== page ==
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Panel: “Social Dimensions of the Pandemic”
October 15, 2020 @ 11:00 am - 12:30 pm
Please join us for “Social Dimensions of the Pandemic,” a panel that will feature: David Lazer (Northeastern University), Andrea Parker (Georgia Institute of Technology), Jacqueline Wernimont (Dartmouth College), and Alessandro Vespignani (Northeastern University) speaking about their multidisciplinary research into COVID-19 and its impacts. Each panelist will share their current research into topics such as understanding the current and historical ways that diseases and persons have been measured, surveying public responses to the pandemic, and modeling information about COVID-19 and the responses to it. We will then have time for discussion and questions among the panelists and attendees.
This is a remote event and registration is required. RSVP here.
David Lazer is University Distinguished Professor of Political Science and Computer and Information Science, Northeastern University, and Co-Director, NULab for Texts, Maps, and Networks. Prior to coming to Northeastern University, he was on the faculty at the Harvard Kennedy School (1998-2009). In 2019, he was elected a fellow to the National Academy of Public Administration. His research has been published in such journals as Science, Nature, Proceedings of the National Academy of Science, the American Political Science Review, Organization Science, and the Administrative Science Quarterly, and has received extensive coverage in the media, including the New York Times, NPR, the Washington Post, the Wall Street Journal, and CBS Evening News.
Andrea Grimes Parker is an Associate Professor in the School of Interactive Computing at the Georgia Institute of Technology (Georgia Tech). She is also an Adjunct Associate Professor in the Rollins School of Public Health at Emory University. Dr. Parker holds a Ph.D. in Human-Centered Computing from Georgia Tech and a B.S. in Computer Science from Northeastern University. From 2018-2019, she was a Northeastern University Institute of Health Equity and Social Justice Research Faculty Scholar. Dr. Parker is the founder and director of the Wellness Technology Research Lab at Georgia Tech. Her interdisciplinary research spans the domains of human-computer interaction (HCI) and public health, as she examines how social and interactive computing systems can be designed to address health disparities. Dr. Parker’s research has been funded through awards from the National Science Foundation (NSF), the National Institutes of Health, the Aetna Foundation, and Google. She has served as a steering committee member for the NSF Smart & Connected Health Visioning Workshop, Co-chair for the Technical Program Committee of the EAI International Conference on Pervasive Computing Technologies for Healthcare, and received several best paper nominations for her research on health equity.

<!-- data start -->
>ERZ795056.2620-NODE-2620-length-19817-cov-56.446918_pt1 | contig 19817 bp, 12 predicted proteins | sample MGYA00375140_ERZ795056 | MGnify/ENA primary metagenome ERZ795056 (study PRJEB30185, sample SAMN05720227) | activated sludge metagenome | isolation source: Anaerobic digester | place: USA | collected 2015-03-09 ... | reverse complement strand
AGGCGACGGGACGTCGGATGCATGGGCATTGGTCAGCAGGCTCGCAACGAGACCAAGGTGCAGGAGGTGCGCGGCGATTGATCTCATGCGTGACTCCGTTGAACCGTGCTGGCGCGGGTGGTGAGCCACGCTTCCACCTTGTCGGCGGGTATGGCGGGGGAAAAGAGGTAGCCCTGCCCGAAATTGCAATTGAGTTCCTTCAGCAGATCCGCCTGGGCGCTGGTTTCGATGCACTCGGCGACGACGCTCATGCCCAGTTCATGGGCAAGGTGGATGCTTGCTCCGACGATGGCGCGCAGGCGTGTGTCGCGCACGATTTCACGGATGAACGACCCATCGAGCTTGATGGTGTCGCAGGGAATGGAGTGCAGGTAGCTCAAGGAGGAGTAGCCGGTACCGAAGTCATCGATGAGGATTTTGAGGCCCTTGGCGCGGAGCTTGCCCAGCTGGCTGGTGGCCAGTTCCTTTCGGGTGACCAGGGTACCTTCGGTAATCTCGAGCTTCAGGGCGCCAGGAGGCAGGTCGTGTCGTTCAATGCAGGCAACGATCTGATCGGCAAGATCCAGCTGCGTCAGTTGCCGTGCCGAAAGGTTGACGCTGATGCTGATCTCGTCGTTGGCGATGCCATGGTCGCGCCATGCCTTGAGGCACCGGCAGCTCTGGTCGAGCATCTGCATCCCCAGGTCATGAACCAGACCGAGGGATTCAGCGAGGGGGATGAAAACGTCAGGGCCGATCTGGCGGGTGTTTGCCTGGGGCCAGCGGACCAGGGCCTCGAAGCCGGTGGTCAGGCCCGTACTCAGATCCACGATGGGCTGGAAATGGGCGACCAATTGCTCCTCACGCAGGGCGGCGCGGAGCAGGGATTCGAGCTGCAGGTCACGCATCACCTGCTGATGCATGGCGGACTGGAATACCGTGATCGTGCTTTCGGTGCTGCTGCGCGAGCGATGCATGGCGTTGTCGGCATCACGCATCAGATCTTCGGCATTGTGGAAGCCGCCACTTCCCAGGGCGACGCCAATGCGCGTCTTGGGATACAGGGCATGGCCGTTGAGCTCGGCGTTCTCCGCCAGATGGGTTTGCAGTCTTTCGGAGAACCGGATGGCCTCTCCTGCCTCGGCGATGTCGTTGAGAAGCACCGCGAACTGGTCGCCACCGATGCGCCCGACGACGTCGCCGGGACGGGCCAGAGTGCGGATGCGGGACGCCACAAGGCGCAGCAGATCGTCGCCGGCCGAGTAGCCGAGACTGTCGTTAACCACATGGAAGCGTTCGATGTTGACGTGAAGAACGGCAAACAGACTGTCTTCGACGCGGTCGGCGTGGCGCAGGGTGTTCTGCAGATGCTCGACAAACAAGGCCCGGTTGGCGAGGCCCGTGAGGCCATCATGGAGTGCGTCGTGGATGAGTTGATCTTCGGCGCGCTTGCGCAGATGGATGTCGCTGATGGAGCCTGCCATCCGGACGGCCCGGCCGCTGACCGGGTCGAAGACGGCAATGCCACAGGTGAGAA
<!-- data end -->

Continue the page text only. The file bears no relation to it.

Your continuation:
Alessandro Vespignani is the Director of the Network Science Institute and Sternberg Family Distinguished University Professor with interdisciplinary appointments in the College of Computer and Information Science, College of Science and the Bouvé College of Health Sciences. His research interests include complex systems and networks, and the data-driven computational modeling of epidemics. His research activity is focused on the study of “techno-social” systems, where infrastructures composed of different technological layers are interoperating within the social components that drive their use and development.
Jacqueline Wernimont is the Distinguished Chair of Digital Humanities and Social Engagement and Associate Professor of Women’s, Gender, and Sexuality Studies at Dartmouth College. She uses feminist, anti-racist frameworks to understand quantification and commemoration as social and political practices. She is the co-Director of HASTAC (Humanities, Arts, Science, and Technology Alliance and Collaborative) and runs the Digital Justice Lab at Dartmouth.
Her first book, Numbered Lives: Life and Death in Quantum Media came out with MIT Press in 2019. Using a two-part structure to historicize the counting of life and death in Britain and the United States, Numbered Lives is a much-needed history of the role of colonial, corporate, and religious thinking in our modern quantified lives. Two major media, pedometers and mortality tables, are featured in this wide-ranging trans-Atlantic media history. She is also the co-editor of the recent Bodies of Information: Intersectional Feminism and Digital Humanities (with Elizabeth Losh).
NULab events are free and open to the public, but registration is required. All fall 2020 NULab events will be virtual. Please contact nulab.info[at]gmail[dot]com with any questions.